There are huge downsides, I keep a scooty so that SHQ and me can use for local shops and trips in the area. Biggest advantage, you can park litrelly everywhere, biggest disadvantage -safety, there is always some unexpected pothole, oil mud and water on Indian roads which can make you fall off, besides clothes always get a bit dirty.

Re: Indian Autos Thread

Posted: 30 Jan 2015 14:01
by negi
GD what kind of FE numbers are you getting in namma bengaluru ?

Re: Indian Autos Thread

Posted: 30 Jan 2015 14:26
by Singha
I get around 15kmpl so far in city per the display. 1.5 ltr petrol (no turbo) and 6 speed dsg transmission. the engine is not punchy thrust like a Mig29 but more slippery like say a JSF with no external store :twisted:

Re: Indian Autos Thread

Posted: 30 Jan 2015 14:28
by Aditya_V
Boss Singha Ji are you driving off peak times, no way you can get those figures in Bumper to Bumper traffic in any petrol or even many Diesels. Are you travelling on long trips and using NICE road?

Re: Indian Autos Thread

Posted: 30 Jan 2015 14:39
by negi
Well ok so the display on cars gives two FE numbers one average and another instantaneous , so for my case when I start to work the instantaneous figure starts from say about 6km/l mark and by the time I reach office it usually is between 10-13 km/l depending on the kind of traffic I encounter on Marathahalli bridge and old airport road. For my calculations I just take an average by doing (6+12)/2 = 9km/ltr. My commute is ~8.5 km one way.

When I went to Goa via NH4 I could maintain a constant 18km/ltr figure for about 400 kms at a stretch and I was doing 100-110 kph at about 2500-3000 RPM.

GD I guess you are going by instantaneous reading from your display so actual figure would be lower mostly around 10-11 km/ltr I guess. The average FE figure on meter I guess is for entire tank usage so one cannot use it for checking FE on daily basis.

Re: Indian Autos Thread

Posted: 30 Jan 2015 15:07
by Singha
yes I figured there some anomaly there. my commute is onlee 6 km round trip for the last 4 yrs now.

Re: Indian Autos Thread

Posted: 30 Jan 2015 15:12
by Aditya_V
Saar are you reading the Avg kp/h instead of km/l display/. Negi you are talking about Maruti set up which gives only instanteous.

Re: Indian Autos Thread

Posted: 30 Jan 2015 16:05
by negi
^ I do not know about Ford but on my Polo you can toggle between Average and Instantaneous FE , the former will give you average consumption for your trip (so unless you reset your trip meter it will do an average over the entire duration). The Instantaneous reading on the other hand gives you FE figure in real time for it keeps changing every few hundred meters depending on how you drive. So what I do is I take the high and low instantaneous readings and take a mean of the two to get some approximate estimate for my one-way FE.

As per my friend in Massa who was a mechanic in an auto workshop short trips are not good for FE , you basically reach the destination by the time engine gets warm and over a period of time the engine starts burning rich , not sure if this is a technically sound observation.

Re: Indian Autos Thread

Posted: 30 Jan 2015 16:10
by Aditya_V
In Ford, instantaneous is a through a bar graph in the instrument console, Trip meter toggles- each needs to be reset individually, Distance covered, Avg kp/l, Speed alarm, Avg kp/h, DTE (cant be reset), total odo km. Thats why i suspect GD is reading Avg KpH instead of Avg KPL.

I reset distancce covered, Avg KPL and Avg KPH when my fuel light warning appears.

Re: Indian Autos Thread

Posted: 31 Jan 2015 00:13
by kenop
negiji
Please share your experience with polo.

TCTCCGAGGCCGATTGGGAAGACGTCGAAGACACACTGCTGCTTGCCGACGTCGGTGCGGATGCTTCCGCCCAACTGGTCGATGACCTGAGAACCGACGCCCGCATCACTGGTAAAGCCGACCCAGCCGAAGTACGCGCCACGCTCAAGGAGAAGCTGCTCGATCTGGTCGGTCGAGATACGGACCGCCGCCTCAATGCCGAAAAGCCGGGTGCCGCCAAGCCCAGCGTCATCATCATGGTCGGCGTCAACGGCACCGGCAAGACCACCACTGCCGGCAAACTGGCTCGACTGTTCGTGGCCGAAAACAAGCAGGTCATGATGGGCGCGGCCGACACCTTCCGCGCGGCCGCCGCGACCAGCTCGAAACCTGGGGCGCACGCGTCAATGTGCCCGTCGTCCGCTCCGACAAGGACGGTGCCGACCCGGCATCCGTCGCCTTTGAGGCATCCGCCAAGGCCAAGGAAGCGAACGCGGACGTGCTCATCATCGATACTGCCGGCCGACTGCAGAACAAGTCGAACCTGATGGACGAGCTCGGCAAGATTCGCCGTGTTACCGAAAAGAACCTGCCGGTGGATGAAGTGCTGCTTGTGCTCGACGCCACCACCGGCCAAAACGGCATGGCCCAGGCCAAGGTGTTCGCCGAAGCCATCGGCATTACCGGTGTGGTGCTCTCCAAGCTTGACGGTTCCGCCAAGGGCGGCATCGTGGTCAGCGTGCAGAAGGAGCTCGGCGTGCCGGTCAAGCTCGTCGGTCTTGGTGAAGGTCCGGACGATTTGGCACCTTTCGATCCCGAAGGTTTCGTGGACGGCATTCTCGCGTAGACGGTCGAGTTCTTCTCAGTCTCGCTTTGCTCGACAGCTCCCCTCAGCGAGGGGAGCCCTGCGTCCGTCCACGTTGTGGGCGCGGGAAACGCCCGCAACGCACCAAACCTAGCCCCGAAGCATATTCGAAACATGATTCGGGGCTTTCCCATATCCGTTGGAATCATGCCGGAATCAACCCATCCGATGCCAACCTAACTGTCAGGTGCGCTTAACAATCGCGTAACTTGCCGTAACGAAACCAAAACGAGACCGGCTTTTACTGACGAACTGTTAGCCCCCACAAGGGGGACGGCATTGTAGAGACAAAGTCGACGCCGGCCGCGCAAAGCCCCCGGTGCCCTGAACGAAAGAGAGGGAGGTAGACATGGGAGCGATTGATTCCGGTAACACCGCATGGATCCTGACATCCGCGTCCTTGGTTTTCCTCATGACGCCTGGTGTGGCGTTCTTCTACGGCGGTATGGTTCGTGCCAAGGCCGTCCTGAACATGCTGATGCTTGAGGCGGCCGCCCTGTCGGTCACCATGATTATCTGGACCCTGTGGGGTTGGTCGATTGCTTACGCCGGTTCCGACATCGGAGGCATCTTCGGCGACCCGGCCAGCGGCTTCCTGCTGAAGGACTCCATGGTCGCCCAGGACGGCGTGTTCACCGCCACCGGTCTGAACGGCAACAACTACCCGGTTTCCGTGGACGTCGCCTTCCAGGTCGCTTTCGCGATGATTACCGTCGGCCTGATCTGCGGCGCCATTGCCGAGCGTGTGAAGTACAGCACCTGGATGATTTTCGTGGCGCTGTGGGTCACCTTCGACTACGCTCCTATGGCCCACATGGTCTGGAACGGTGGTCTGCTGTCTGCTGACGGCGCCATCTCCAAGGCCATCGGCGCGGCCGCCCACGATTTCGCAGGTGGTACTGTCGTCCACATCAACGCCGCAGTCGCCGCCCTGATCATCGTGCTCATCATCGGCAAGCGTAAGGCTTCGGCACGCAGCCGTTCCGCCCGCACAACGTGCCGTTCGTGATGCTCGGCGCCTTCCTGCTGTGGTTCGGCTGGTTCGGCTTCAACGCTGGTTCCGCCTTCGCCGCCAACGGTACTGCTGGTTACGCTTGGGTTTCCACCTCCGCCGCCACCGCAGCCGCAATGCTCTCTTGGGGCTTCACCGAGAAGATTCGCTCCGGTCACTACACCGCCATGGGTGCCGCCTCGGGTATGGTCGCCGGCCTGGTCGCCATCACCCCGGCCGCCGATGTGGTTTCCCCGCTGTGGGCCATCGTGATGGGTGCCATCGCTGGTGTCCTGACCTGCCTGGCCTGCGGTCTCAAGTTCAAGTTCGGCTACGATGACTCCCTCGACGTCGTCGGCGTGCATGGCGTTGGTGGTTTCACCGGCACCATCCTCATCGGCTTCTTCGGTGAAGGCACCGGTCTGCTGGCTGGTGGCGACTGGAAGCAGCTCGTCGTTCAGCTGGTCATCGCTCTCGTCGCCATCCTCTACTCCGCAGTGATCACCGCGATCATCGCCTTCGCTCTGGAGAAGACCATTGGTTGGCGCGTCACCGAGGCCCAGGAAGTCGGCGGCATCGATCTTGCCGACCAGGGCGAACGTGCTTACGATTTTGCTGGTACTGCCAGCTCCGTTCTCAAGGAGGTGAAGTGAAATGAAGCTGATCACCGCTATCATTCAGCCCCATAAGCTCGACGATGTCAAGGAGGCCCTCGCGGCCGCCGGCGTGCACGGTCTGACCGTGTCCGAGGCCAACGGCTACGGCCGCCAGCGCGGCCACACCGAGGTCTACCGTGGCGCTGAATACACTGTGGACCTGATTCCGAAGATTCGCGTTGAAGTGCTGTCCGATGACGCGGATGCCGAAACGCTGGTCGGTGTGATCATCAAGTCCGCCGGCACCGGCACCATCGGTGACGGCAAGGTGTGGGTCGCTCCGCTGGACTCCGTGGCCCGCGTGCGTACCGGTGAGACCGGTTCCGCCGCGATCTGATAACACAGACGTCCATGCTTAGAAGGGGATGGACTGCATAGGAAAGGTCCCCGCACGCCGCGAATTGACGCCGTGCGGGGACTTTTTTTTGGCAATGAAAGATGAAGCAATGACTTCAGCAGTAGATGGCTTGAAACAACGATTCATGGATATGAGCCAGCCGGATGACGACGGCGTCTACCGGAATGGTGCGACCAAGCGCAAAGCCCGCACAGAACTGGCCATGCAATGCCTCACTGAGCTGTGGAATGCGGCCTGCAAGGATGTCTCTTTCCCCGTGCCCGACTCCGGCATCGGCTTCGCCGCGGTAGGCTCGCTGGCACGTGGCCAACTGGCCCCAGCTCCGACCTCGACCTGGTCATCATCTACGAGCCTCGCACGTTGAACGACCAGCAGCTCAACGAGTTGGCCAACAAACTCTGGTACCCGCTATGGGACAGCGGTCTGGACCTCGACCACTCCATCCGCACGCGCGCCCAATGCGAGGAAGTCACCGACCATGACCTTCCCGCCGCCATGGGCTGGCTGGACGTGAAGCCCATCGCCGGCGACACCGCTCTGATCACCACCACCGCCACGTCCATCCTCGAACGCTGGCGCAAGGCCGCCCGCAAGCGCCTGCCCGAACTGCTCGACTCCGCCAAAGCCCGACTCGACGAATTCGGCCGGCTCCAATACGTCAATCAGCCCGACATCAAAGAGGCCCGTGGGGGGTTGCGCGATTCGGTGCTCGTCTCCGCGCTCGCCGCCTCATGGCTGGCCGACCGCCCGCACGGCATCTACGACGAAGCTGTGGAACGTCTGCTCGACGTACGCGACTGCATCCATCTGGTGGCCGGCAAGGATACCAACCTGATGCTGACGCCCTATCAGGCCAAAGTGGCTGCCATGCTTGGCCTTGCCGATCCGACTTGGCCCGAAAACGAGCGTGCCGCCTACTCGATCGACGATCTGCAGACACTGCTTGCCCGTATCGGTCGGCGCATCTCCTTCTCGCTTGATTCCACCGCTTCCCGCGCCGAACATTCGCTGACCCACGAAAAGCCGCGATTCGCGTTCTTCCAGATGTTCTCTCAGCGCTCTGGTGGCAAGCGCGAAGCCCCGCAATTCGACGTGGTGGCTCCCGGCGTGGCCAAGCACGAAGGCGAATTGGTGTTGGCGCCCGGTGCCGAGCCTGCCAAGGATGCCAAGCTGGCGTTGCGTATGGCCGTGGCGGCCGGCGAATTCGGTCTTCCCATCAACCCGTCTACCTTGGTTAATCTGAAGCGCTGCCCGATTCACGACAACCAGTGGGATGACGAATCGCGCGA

Re: Indian Autos Thread

Posted: 31 Jan 2015 02:53
by negi
^ Well for technical details you might want to check teambhp but then those guys are MUTU+British all packed into one, they have at least 10 threads on Polo TSI or GT TDI but afaik not a single decent one on the standard petrol version. Anyways first things first whichever version you buy it is a actually a 2 person car not that the rear room is really bad but the space in front 2 seats is simply huge. Secondly it is a driver's car , it sits low, has nice wide stock tires, decent power on tap even in normal 3 cylinder petrol (my benchmarks are m father's i10 and colleague's 120 petrol) and most importantly because it is wide, low , heavy and awesome suspension(I am not a rash driver but I at times don't slow down as much as I should over speed breakers and despite it's 165mm clearance I have never scrapped the underbody in Blore, yet) it has pretty good road manners , all in all it is a nice car to drive. Having said that if you are buying a car for family use i.e. 4-5 people capacity, FE is a factor and long term ownership costs are more important than say road manners then Polo is not for you. All that heavy metal sheets for chasis and doors and use of thick plastics for interiors makes it a rather heavy car in it's segment so your engine has to put out more more to maintain a decent P:W ratio so FE numbers are not that great , again when it comes to Petrol Germans can never match the refinement and FE of Japanese or Korean engines so my Polo in Bangalore B2B traffic gives me about 10-12 without AC and with AC at lowest level I get just 9km/ltr, on highway I get a constant 16-19 km/ltr depending on how fast I drive. A Swift or i10 will give you at least 1-2 kms more per liter in same conditions.

If you are buying a petrol hatch and Polo highline is in your budget I would suggest check out the i20 elite , drive it and see if you like it because on all other fronts it beats the Polo hands down , it is more spacious, loaded with features and comes with good after sales support from Hyundai. Remember Hyundai's petrol engines are quiet (not as quiet as Honda's but VW's petrol engine sounds like a small diesel mill).

The only reason why someone will buy a VW Polo petrol over 120 elite petrol is because of VW badge , latter was not in market when I bought the Polo else I would bought the i20 elite.

Having said that Polo 1.5 TDI or it's GT versions both TSI and TDI are different cars , they are proper enthusiast's cars and they do not have any competitor as such .

Re: Indian Autos Thread